Throwback Thursday examines films from the past, “classic” films that might not be in the current cultural zeitgeist but can still be important, interesting, fun, or all of the above.
In this column I try to keep all throwbacks in the twentieth century. You have to draw the line somewhere as to what you consider a throwback, and my arbitrary line has been the year 2000. I will occasionally go past that date if I’m looking at a series or director, but more often than not I try to stick to that. It suits my orderly nature. Today, however, I’m going to break that soft rule (just for you) when I discuss 2000’s Pitch Black and its subsequent sequels.
Released to mixed reviews, Pitch Black follows a random assortment of characters as their spaceship crash lands on a planet with three suns. The survivors find that while the planet is bathed in sunlight most of the time, a rare eclipse will be happening that will shove the world into darkness (timing is crucial to plot points in films). Mix that in with subterranean creatures who only live in the dark and people with their own agendas on why they want to survive, and you get confrontations and shifting loyalties. It’s a worn premise without a doubt, but what really works is the actors and their interactions. It’s the first starring role for Vin Diesel. He had previously been seen in smaller roles, but this and the next year’s The Fast and the Furious made him a star. Diesel’s character is the linchpin of Pitch Black. A career convict that no prison seems to be able to hold, he has a specific code of honor but will do anything he needs to survive. He also happens to have modified eyes that let him see in the dark, that he received in exchange for a pack of cigarettes. A good skill for a planet that will be covered in darkness with scores of nocturnal predators.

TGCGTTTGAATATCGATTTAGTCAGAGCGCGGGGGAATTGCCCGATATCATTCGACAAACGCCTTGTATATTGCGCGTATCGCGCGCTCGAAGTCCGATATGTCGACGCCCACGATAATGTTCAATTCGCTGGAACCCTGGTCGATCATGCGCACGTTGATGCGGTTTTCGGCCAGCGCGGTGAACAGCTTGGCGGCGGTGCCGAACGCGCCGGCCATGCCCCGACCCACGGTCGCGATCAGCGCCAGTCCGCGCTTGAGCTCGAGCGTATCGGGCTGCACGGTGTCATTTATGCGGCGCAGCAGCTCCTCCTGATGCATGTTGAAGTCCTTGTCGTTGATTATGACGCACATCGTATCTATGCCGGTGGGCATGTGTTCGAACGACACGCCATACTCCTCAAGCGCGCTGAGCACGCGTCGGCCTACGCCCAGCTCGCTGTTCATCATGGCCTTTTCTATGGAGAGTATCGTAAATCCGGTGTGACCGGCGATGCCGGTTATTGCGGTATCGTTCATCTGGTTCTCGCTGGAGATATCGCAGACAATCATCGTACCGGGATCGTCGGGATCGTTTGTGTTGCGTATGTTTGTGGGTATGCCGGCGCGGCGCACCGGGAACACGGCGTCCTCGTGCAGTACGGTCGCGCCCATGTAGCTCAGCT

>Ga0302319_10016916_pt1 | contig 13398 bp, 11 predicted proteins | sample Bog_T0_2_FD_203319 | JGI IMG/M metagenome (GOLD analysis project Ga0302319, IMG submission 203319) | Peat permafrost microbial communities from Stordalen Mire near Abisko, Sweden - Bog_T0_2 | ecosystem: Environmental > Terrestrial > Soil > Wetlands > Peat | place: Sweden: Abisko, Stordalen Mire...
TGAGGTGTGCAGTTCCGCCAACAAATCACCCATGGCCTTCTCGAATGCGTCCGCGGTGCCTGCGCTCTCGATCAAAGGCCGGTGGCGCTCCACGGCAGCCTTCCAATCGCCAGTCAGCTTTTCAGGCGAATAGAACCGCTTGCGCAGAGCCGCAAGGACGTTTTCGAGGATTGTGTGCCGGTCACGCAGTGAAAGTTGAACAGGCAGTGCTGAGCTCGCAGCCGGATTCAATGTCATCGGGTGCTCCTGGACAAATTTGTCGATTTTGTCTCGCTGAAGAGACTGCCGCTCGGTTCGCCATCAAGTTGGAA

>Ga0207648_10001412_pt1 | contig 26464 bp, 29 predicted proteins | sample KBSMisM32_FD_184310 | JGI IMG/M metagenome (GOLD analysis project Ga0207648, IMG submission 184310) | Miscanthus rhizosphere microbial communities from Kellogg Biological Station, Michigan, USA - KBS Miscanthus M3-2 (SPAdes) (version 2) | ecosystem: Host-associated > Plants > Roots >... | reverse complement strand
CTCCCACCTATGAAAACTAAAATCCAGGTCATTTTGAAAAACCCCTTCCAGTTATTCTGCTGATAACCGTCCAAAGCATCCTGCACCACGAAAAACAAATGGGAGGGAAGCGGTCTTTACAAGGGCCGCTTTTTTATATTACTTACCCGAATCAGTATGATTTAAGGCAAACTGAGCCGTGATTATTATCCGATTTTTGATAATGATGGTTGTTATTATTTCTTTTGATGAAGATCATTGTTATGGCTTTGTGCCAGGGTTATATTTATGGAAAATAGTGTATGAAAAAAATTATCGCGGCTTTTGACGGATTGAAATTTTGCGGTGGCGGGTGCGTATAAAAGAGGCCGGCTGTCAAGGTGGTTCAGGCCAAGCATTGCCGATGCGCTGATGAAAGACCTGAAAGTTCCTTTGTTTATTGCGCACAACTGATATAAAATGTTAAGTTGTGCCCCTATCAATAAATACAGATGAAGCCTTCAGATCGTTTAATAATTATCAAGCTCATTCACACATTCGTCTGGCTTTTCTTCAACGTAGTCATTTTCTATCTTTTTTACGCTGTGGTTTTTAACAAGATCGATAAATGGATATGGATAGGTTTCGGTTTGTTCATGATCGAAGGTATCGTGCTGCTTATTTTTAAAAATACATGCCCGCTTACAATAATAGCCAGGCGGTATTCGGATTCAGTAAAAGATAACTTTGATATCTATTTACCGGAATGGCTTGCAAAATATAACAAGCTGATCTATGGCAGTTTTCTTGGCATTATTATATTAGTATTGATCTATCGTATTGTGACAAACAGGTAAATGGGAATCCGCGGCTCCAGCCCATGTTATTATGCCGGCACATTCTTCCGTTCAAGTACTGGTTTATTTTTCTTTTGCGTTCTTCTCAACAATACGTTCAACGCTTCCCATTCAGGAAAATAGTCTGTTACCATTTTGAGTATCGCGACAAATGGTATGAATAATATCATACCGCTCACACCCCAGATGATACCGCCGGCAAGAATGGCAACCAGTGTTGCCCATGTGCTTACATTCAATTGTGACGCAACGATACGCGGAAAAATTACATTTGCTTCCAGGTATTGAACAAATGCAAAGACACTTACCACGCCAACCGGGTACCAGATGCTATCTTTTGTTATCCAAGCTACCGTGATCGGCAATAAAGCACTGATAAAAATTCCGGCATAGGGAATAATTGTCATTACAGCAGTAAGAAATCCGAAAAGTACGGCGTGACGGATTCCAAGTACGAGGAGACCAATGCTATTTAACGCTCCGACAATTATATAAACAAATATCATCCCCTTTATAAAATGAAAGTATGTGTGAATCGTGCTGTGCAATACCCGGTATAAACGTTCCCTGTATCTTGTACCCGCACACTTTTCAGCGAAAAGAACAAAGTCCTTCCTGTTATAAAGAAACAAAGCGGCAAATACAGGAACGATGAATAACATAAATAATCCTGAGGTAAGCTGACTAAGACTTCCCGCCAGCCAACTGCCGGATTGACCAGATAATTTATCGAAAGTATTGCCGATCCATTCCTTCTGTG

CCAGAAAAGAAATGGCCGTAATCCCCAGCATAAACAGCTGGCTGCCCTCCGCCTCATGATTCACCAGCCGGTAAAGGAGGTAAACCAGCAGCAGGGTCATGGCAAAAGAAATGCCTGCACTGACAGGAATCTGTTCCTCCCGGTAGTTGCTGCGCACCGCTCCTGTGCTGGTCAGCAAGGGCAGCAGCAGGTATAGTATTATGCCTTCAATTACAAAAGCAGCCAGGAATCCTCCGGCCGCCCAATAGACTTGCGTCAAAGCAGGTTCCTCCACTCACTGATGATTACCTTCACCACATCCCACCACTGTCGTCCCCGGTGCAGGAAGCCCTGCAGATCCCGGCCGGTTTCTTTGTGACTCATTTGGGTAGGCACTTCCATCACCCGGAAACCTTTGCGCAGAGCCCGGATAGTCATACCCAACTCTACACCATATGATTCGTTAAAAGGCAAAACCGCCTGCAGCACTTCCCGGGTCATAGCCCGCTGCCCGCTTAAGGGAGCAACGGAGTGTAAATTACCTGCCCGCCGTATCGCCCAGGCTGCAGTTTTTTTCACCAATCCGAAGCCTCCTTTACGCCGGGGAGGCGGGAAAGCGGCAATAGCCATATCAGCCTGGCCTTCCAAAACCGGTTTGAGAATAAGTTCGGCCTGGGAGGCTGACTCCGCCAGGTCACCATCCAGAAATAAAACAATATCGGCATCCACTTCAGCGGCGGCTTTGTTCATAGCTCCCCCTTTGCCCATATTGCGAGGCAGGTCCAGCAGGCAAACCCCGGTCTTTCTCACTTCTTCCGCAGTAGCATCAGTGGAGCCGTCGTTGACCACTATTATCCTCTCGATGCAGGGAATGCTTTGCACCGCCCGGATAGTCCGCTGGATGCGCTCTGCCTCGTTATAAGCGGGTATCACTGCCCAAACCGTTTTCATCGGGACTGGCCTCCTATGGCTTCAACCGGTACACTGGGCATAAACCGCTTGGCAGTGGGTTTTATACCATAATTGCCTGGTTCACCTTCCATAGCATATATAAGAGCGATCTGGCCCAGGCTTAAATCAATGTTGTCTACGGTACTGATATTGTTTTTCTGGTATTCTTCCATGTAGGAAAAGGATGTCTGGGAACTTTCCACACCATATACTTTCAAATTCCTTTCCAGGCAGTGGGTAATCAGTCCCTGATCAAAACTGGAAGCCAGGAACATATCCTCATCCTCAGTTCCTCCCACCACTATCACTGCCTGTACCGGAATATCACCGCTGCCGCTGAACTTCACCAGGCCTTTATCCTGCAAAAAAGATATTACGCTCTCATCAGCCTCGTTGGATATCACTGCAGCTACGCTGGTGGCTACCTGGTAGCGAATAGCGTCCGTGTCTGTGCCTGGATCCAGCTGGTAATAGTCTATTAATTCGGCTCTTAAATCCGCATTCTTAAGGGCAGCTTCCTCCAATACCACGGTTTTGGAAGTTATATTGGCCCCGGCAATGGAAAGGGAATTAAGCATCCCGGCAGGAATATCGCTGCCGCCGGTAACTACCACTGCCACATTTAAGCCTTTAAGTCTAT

Along with Diesel, there are a number of great actors who get their chance to shine. Keith David (from John Carpenter’s The Thing and many more equally amazing films) as a Muslim imam khatib, Radha Mitchell (Silent Hill series) as a self-centered pilot, Claudia Black (Farscape) as a settler looking for a better life, and Cole Hauser (Dazed and Confused) as a bounty hunter hoping to collect the reward on Vin Diesel’s character, Riddick. I will note that it’s nice to see a religion other than Christianity take center stage in an American film. The great thing is that it’s not set up as weird or different, it’s just their religion. It’s played as part of the characters, but not their be-all end-all.
The film uses different filters and camera lenses to break up sections of the story. This helps to further the plot as the eclipse draws nearer and also cover up a small budget. With all of these elements working so well together as well as at the box office and home video, that when the sequel was announced the filmmakers would try to stay within the mold of the first film. However, what we got four years later was a space opera in every sense of the word. With space battles, multiple planets, and a fully realized mythology, 2004’s The Chronicles of Riddick diverged so much from the first film that if Vin Diesel and his glowing eyes weren’t in it you’d think it was part of a completely different franchise.